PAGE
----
Katelyn Doering, Staff Writer


As the only political groups on campus explicitly representing the major American political parties, the College Republicans and the College Democrats play a unique role in the political dialogue at Notre Dame.


This role is one that both Mark Gianfalla, president of the College Republicans, and Sean Long, co-president of the College Democrats, would like to expand in order to promote constructive dialogue and cooperation between members of the Notre Dame community with different political views.


To accomplish these goals, both student leaders have initiated a renewed effort to plan events and programs that get students talking.


“This year, we’re really trying to make in good faith an effort to increase participation, political literacy and political engagement,” Long says.  While both clubs share this goal, each has a nuanced approach: They host different kinds of events, fundraise in different ways and seek to highlight different current political issues.


College Republicans

The mission of the Notre Dame College Republicans is to “help elect Republicans and prepare future leaders of the party and our country,” according to their website.  The mission statement also notes that club members “hope to do [their] part to increase conservative values on campus.”


Current president Mark Gianfalla, a junior finance major from Long Island, New York, is working to encourage “active membership” among conservative students to ensure the success of the club’s mission.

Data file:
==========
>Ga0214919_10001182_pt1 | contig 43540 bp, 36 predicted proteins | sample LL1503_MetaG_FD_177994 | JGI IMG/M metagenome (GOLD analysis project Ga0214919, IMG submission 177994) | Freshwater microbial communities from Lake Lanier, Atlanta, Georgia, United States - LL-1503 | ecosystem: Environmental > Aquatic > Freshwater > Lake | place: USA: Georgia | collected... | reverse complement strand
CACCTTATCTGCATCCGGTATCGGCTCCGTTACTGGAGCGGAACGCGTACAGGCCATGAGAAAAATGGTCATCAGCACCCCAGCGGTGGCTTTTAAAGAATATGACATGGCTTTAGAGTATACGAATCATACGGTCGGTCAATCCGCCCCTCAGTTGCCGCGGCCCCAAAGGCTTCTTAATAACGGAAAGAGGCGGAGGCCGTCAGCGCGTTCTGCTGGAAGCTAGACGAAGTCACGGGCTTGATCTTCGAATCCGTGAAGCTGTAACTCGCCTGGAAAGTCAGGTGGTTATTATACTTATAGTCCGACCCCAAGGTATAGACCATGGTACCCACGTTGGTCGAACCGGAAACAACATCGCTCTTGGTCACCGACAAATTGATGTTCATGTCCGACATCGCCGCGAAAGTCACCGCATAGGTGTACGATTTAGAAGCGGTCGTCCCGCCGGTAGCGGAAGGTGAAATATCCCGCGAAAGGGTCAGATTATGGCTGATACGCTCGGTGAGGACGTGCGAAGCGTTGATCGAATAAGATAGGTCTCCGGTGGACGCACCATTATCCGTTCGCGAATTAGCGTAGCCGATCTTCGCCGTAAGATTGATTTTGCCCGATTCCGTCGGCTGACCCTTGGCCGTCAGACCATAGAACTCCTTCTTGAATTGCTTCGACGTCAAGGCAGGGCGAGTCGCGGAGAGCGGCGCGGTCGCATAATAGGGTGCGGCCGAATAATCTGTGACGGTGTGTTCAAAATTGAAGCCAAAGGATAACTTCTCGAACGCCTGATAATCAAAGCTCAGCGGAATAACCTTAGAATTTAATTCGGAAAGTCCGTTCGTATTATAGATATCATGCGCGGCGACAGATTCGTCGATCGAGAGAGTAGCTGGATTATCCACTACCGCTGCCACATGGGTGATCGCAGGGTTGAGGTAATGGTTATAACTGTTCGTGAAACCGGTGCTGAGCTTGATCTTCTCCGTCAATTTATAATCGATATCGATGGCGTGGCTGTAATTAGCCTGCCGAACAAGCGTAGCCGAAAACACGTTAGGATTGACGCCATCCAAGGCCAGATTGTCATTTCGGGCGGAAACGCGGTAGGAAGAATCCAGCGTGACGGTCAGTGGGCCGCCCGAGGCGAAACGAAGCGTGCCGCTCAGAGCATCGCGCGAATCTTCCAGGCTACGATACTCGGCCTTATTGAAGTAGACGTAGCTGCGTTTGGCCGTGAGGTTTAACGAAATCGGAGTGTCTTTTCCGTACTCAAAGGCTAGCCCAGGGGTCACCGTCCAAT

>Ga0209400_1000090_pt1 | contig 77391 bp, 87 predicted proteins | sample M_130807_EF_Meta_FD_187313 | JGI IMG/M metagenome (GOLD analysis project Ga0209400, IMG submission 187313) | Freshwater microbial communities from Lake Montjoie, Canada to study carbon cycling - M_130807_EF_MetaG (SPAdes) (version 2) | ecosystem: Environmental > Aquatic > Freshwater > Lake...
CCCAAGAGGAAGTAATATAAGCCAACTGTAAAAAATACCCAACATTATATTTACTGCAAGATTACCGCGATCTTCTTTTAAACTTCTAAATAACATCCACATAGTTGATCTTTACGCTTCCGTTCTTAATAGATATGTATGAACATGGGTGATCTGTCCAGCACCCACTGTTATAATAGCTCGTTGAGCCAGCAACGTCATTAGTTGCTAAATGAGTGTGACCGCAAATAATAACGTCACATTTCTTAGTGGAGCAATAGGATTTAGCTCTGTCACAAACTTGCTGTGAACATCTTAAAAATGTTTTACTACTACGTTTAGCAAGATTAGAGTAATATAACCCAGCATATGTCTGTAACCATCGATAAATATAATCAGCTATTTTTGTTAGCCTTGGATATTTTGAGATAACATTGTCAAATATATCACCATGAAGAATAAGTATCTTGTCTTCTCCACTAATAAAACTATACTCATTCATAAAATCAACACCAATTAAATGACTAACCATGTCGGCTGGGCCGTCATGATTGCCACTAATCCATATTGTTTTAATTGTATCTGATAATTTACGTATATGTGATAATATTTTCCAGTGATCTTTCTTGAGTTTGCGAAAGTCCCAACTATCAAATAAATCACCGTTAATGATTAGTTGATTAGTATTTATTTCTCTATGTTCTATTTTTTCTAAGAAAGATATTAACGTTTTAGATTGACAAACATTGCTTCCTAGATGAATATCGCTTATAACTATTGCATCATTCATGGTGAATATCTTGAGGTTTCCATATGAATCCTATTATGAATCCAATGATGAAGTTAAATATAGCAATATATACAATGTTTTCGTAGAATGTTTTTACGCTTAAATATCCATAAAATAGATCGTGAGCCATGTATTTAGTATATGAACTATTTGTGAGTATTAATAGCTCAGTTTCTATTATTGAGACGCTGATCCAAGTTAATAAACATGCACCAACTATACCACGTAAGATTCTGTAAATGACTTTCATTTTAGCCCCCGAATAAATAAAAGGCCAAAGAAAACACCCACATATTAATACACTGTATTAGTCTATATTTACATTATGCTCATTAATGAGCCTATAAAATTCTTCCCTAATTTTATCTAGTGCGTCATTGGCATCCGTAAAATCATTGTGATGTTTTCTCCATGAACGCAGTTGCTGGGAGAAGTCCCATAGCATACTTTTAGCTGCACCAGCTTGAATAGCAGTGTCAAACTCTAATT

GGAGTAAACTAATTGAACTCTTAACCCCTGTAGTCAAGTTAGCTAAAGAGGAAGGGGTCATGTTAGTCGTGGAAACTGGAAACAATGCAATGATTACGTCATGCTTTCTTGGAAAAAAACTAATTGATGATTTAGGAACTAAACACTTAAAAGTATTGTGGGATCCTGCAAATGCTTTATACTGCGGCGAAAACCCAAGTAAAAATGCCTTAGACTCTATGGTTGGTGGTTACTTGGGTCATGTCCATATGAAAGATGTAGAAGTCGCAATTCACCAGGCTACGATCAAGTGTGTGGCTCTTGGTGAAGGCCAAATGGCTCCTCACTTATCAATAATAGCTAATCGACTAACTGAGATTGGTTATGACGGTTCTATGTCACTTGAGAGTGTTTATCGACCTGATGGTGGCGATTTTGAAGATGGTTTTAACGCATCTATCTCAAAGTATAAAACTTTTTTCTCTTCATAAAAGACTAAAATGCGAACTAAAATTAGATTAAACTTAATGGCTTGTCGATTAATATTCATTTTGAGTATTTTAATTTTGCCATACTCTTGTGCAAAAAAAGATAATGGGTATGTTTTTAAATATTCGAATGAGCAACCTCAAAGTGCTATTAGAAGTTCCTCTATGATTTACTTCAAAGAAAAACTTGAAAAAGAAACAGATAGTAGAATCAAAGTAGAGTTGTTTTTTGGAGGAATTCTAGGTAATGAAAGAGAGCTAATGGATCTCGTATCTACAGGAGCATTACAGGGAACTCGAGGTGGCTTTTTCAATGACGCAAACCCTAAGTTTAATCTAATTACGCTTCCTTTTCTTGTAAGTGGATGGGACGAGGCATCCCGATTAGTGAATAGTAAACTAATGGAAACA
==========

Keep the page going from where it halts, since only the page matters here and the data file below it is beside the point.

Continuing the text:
The Notre Dame College Republicans are the campus chapter of the College Republican National Committee.  This year’s club has a dues-paying membership of 200 students and a listserv of over 1,100 students who receive club communications.  During an election year, or what Gianfalla refers to as an “on” year, meetings are held once a month; in other years, meetings are held at least every other month.  The average meeting attracts around 30 students and involves current events updates, a short presentation from a speaker and information about opportunities for getting involved at upcoming events.


The club is led by a team of 7 officers, each with specific duties defined by the club’s constitution. These officers are elected annually in early April by a majority of dues-paying membership present at the election meeting.  Anyone who has attended more than half of the club events held during that year can present himself or herself for election.  While multiple people usually run for each position, Gianfalla notes that “more competition for the elections” is a priority of the officers in this coming year.